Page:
Spectrum Franz SCHUBERT (1797-1828)
Sonata in A major, D. 574 'Grand Duo' (1817) [22.19] Leoš JANÁČEK (1854-1928)
Sonata for violin and piano, JW 7/7 [17.50] Igor STRAVINSKY (1882-1971)
Divertimento (transcribed for violin and piano by the composer and Samuel Dushkin from the ballet 'Le baiser de la fée' (The Fairy's Kiss) [20.21] Fritz KREISLER (1875-1962)
Viennese Rhapsodic Fantasietta [8.54]
Benjamin Beilman (violin)
Yekwon Sunwoo (piano)
rec. 18-21 August 2015 Fraser Performance Studio, WGBH Radio, Boston, USA WARNER CLASSICS 2564 600897 [69.28]
Entitled Spectrum this album is violinist Benjamin Beilman’s debut for Warner Classics comprising works for violin and piano by Schubert, Janáček, Stravinsky and Kreisler. Beilman is joined by his regular recital partner the pianist Yekwon Sunwoo; both are alumni of the renowned Curtis Institute, Philadelphia.
Earning his living as a school teacher, in 1817 Schubert wrote four Sonatas for violin and piano. The first three were published posthumously as Sonatinas followed the next year by the Sonata in A major titled Duo which has become known as the Grand Duo - which is the opening work here. I’d rather ignored Schubert’s works for violin and piano until during an interview I had with Anne-Sophie Mutter prior to her recital at the Bridgewater Hall, Manchester in 2012, she said “the Schubert Fantasie in C major which I am playing tonight is the crown of chamber music repertoire… Seriously, it is the greatest piece ever written for violin and piano.” Curiosity made me search out Schubert’s output for violin and piano and the excellent recording by Radu Lupu and Szymon Goldberg from 1978 at Kingsway, Hall, London on Decca has served me well. Despite such strong competition Beilman and Sunwoo give a rewarding performance high in integrity, fresh and highly alert with an especially commendable opening movement Allegro: Moderato.
Written between 1913 and 1921 Janáček’s Violin Sonata took an unusually long time to compose owing to his frequent revision of the score. Janáček composed the bulk of the score at the beginning of the Great War “when we were waiting for the Russians in Moravia”. This remark sheds some light on the noticeable Russian colouration of some of the melodic turns in the score. Janáček’s subsequent revisions were made during the unsettling events of war as well as in the midst of two passionate romances and the ending of his marriage. Demonstrating their intelligence and interpretive skill Beilman and Sunwoo provide a passionate swathe of sound that I find eminently satisfying. In the Janáček my first choice account is the one buoyantly played by Josef Suk and Rudolf Firkušný recorded live from 1992 at the Prague Spring International Music Festival, Dvořák Hall, Rudolfinum, Prague on Supraphon.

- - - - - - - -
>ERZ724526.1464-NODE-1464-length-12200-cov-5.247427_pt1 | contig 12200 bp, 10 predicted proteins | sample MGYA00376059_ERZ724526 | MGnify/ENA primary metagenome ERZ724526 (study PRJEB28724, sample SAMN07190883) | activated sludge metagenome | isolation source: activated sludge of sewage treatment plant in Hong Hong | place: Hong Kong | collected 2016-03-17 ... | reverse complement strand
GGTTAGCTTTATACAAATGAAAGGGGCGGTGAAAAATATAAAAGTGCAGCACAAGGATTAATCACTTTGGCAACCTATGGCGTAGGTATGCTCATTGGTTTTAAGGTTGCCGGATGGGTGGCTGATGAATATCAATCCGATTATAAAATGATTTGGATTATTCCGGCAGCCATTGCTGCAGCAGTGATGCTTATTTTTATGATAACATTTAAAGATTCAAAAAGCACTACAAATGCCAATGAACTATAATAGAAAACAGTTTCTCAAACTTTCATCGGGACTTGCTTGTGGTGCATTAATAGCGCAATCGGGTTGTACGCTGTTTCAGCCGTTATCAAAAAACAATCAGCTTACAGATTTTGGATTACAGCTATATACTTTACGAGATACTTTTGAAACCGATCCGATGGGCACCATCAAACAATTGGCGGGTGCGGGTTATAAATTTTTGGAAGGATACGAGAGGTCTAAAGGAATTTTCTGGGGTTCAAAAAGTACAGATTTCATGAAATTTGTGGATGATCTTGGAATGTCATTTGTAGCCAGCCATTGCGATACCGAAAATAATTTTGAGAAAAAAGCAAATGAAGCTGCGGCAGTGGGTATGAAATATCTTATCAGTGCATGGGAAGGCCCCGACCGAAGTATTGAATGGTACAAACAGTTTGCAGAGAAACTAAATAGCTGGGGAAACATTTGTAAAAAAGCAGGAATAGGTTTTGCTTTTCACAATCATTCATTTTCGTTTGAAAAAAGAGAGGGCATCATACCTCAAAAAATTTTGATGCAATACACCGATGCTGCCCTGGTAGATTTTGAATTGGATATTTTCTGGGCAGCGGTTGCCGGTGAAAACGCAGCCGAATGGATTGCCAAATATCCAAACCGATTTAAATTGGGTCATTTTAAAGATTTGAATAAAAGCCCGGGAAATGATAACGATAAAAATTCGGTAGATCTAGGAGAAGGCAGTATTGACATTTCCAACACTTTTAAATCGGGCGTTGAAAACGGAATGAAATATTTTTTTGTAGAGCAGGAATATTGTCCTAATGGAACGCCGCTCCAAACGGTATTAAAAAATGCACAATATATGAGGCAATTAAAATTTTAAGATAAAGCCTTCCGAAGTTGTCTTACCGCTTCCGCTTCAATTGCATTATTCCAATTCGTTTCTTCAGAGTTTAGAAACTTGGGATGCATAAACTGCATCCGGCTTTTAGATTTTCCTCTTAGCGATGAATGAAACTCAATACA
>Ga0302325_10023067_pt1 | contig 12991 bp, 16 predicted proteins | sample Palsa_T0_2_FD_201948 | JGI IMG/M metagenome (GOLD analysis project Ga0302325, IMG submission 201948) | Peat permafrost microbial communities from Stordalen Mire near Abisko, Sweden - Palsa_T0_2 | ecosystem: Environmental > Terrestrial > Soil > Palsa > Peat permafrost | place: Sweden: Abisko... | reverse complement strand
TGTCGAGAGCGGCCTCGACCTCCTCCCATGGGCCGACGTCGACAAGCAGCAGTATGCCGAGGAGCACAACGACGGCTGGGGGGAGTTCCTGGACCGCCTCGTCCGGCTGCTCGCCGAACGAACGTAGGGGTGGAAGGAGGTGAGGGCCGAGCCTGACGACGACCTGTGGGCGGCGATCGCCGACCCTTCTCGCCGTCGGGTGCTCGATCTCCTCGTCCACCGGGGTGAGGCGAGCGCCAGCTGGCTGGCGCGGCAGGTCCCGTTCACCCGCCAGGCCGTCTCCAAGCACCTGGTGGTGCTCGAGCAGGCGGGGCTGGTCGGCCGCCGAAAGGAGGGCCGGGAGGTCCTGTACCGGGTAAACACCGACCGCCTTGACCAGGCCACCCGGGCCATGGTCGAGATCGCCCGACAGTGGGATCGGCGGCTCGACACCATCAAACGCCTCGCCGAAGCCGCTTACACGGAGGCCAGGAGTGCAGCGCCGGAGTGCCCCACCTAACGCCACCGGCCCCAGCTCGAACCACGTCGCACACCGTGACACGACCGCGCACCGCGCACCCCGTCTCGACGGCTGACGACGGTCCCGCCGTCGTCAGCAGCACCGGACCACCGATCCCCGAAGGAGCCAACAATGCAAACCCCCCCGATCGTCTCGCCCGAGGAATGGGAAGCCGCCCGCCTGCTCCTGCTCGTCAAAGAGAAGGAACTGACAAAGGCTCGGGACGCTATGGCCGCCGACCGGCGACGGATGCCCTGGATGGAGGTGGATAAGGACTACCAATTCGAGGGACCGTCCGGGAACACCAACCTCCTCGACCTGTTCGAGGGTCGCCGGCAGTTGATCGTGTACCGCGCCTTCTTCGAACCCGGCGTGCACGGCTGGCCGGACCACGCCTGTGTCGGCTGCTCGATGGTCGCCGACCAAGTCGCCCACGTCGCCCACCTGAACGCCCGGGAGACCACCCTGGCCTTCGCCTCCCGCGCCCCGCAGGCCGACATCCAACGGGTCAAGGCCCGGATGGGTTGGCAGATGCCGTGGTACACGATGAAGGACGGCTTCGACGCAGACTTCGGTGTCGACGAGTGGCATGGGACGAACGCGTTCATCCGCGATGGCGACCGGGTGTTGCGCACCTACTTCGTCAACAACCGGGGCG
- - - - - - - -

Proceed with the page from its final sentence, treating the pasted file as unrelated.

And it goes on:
Stravinsky’s Divertimento is a four movement suite transcribed for violin and piano prepared by the composer and assisted by violinist Samuel Dushkin from the ballet Le baiser de la fée (The Fairy's Kiss). One is immediately struck by the duo’s assured playing in a performance of considerable bite and wit. Since its release in 1990 I have greatly admire the engaging account from Viktoria Mullova and Bruno Canino on Philips and also recommendable is the captivating 2000 Grimisuat account by Vadim Repin and Boris Berezovsky on Erato.
Austrian/American violin virtuoso Fritz Kreisler was also an enthusiastic composer. He wrote operettas and songs but mainly wrote in miniature forms, providing encore pieces for his instrument that he could use in concert performance. Amongst the best known work are his Liebesleid, Liebesfreud, Caprice Viennois, Shon Rosmarin and Tambourin Chinois. Here Beilman has selected Kreisler’s Viennese Rhapsodic Fantasietta a work published in 1948, imbued with the waltz tradition of the composer’s birthplace of Vienna. Beilman is very much at home with the waltz rhythms, astutely bringing out that often remarked upon bitter-sweet quality.
Recorded at the Fraser Performance Studio at WGBH Radio, Boston the engineering team for Warner provides a sound quality that is reasonably clear although the violin sound is slightly unsteady. On this recording the timbre of Beilman’s violin, a Peter Greiner of 2004, sounds rather ordinary with Sunwoo’s piano having a more attractive tone.
Benjamin Beilman and Yekwon Sunwoo demonstrate tremendous promise in this attractive studio recital programme. Whilst not my first choice recordings in each work these performances are attractive ones, fresh, unaffected and characteristically perceptive with ample buoyancy.
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